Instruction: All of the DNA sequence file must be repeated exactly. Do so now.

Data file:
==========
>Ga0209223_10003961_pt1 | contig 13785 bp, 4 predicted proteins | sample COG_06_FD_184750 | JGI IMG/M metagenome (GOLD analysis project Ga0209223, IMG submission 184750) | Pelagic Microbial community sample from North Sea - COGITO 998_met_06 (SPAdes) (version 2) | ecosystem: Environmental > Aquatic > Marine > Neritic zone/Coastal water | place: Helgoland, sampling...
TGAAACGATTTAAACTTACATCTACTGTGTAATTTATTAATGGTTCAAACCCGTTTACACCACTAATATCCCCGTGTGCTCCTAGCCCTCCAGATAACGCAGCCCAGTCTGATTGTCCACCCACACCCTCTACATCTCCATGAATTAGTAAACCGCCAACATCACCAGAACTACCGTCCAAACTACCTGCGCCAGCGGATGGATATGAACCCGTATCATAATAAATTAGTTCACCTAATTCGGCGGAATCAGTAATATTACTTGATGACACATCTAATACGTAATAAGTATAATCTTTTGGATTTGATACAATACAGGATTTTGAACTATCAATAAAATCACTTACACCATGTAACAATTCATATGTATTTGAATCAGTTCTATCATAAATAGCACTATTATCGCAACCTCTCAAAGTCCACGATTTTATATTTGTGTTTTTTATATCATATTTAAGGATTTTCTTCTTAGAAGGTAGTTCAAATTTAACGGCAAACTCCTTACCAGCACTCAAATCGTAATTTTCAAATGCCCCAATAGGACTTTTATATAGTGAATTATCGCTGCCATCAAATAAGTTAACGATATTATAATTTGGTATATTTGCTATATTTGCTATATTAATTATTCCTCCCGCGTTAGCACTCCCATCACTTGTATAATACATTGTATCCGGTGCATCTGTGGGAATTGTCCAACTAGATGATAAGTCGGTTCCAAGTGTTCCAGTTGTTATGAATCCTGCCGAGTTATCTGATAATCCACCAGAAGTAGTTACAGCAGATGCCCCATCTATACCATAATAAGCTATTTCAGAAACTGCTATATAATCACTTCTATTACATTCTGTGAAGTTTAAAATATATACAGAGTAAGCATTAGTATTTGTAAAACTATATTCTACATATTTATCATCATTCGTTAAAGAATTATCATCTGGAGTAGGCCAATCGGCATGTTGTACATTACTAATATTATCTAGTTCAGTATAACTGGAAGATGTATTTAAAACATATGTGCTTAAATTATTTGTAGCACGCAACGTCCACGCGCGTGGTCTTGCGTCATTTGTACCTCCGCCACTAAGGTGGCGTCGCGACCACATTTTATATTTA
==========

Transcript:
>Ga0209223_10003961_pt1 | contig 13785 bp, 4 predicted proteins | sample COG_06_FD_184750 | JGI IMG/M metagenome (GOLD analysis project Ga0209223, IMG submission 184750) | Pelagic Microbial community sample from North Sea - COGITO 998_met_06 (SPAdes) (version 2) | ecosystem: Environmental > Aquatic > Marine > Neritic zone/Coastal water | place: Helgoland, sampling...
TGAAACGATTTAAACTTACATCTACTGTGTAATTTATTAATGGTTCAAACCCGTTTACACCACTAATATCCCCGTGTGCTCCTAGCCCTCCAGATAACGCAGCCCAGTCTGATTGTCCACCCACACCCTCTACATCTCCATGAATTAGTAAACCGCCAACATCACCAGAACTACCGTCCAAACTACCTGCGCCAGCGGATGGATATGAACCCGTATCATAATAAATTAGTTCACCTAATTCGGCGGAATCAGTAATATTACTTGATGACACATCTAATACGTAATAAGTATAATCTTTTGGATTTGATACAATACAGGATTTTGAACTATCAATAAAATCACTTACACCATGTAACAATTCATATGTATTTGAATCAGTTCTATCATAAATAGCACTATTATCGCAACCTCTCAAAGTCCACGATTTTATATTTGTGTTTTTTATATCATATTTAAGGATTTTCTTCTTAGAAGGTAGTTCAAATTTAACGGCAAACTCCTTACCAGCACTCAAATCGTAATTTTCAAATGCCCCAATAGGACTTTTATATAGTGAATTATCGCTGCCATCAAATAAGTTAACGATATTATAATTTGGTATATTTGCTATATTTGCTATATTAATTATTCCTCCCGCGTTAGCACTCCCATCACTTGTATAATACATTGTATCCGGTGCATCTGTGGGAATTGTCCAACTAGATGATAAGTCGGTTCCAAGTGTTCCAGTTGTTATGAATCCTGCCGAGTTATCTGATAATCCACCAGAAGTAGTTACAGCAGATGCCCCATCTATACCATAATAAGCTATTTCAGAAACTGCTATATAATCACTTCTATTACATTCTGTGAAGTTTAAAATATATACAGAGTAAGCATTAGTATTTGTAAAACTATATTCTACATATTTATCATCATTCGTTAAAGAATTATCATCTGGAGTAGGCCAATCGGCATGTTGTACATTACTAATATTATCTAGTTCAGTATAACTGGAAGATGTATTTAAAACATATGTGCTTAAATTATTTGTAGCACGCAACGTCCACGCGCGTGGTCTTGCGTCATTTGTACCTCCGCCACTAAGGTGGCGTCGCGACCACATTTTATATTTA